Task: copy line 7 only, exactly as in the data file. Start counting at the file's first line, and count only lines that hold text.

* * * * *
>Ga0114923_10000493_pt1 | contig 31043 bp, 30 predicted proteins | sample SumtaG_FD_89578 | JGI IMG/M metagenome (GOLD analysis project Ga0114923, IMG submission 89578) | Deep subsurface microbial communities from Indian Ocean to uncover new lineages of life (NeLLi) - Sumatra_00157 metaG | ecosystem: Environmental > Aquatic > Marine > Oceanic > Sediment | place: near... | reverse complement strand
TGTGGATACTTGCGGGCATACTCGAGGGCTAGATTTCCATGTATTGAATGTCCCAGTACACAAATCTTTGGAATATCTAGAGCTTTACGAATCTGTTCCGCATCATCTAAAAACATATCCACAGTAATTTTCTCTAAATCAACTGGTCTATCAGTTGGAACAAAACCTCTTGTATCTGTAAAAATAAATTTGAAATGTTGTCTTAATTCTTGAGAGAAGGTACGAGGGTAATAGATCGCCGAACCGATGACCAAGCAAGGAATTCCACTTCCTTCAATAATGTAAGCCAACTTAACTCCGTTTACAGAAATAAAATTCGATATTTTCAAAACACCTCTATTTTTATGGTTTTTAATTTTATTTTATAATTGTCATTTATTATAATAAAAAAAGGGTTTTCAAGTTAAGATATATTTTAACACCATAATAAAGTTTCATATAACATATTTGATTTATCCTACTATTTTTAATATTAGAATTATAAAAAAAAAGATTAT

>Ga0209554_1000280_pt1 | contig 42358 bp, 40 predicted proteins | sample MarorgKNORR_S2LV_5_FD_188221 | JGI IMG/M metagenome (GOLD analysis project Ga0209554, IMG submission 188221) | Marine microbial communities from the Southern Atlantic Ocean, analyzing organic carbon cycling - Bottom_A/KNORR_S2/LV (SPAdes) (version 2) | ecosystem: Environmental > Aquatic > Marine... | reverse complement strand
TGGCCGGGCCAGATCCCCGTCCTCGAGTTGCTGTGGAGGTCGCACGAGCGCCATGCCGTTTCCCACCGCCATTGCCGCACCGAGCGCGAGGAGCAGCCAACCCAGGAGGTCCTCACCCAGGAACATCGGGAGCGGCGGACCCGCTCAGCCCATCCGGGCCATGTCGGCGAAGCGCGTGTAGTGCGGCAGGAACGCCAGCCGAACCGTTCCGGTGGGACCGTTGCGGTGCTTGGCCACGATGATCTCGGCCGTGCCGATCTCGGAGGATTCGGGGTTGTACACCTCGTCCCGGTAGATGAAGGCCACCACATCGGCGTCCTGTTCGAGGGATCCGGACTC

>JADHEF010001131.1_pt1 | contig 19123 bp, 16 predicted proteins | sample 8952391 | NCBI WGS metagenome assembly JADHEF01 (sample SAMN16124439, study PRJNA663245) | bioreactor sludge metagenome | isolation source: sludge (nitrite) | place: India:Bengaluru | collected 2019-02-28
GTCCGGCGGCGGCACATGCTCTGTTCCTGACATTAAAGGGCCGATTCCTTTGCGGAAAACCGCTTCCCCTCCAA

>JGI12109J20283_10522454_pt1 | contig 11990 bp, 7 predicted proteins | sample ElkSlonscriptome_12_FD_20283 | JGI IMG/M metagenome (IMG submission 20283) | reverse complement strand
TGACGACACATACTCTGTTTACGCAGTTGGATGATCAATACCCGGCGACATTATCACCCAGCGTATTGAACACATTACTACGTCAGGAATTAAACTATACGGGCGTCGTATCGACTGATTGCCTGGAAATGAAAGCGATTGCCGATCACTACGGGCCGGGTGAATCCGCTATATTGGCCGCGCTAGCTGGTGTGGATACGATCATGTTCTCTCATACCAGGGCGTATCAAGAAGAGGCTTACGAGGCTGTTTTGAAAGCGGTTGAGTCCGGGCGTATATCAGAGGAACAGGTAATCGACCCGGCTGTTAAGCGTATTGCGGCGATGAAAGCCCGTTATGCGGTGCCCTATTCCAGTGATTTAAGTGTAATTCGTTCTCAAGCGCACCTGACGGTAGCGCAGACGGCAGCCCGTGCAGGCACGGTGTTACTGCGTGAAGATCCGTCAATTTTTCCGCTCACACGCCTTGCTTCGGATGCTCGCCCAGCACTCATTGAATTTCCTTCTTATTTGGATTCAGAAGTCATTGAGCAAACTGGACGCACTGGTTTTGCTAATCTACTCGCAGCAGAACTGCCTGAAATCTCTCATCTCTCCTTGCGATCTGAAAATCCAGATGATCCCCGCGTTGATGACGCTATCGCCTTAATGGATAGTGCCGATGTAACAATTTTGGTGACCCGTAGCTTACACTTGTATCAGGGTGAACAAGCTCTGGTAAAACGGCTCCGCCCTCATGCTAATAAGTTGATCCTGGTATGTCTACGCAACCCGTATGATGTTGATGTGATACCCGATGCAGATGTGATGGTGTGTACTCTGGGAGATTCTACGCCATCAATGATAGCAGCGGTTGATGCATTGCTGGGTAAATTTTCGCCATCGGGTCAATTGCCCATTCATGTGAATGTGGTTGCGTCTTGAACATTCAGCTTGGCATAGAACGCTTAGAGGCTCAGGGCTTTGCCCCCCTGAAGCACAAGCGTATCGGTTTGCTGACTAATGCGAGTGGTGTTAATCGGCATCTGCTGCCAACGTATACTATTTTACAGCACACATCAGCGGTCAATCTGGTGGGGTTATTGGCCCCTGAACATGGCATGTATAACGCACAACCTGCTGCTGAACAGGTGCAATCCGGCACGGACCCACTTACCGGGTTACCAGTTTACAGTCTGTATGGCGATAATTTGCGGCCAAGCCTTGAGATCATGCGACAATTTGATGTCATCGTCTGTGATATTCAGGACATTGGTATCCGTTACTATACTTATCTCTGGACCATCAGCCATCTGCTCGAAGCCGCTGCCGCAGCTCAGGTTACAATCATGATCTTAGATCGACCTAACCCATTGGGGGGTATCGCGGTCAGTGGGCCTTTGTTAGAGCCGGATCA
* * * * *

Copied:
>JGI12109J20283_10522454_pt1 | contig 11990 bp, 7 predicted proteins | sample ElkSlonscriptome_12_FD_20283 | JGI IMG/M metagenome (IMG submission 20283) | reverse complement strand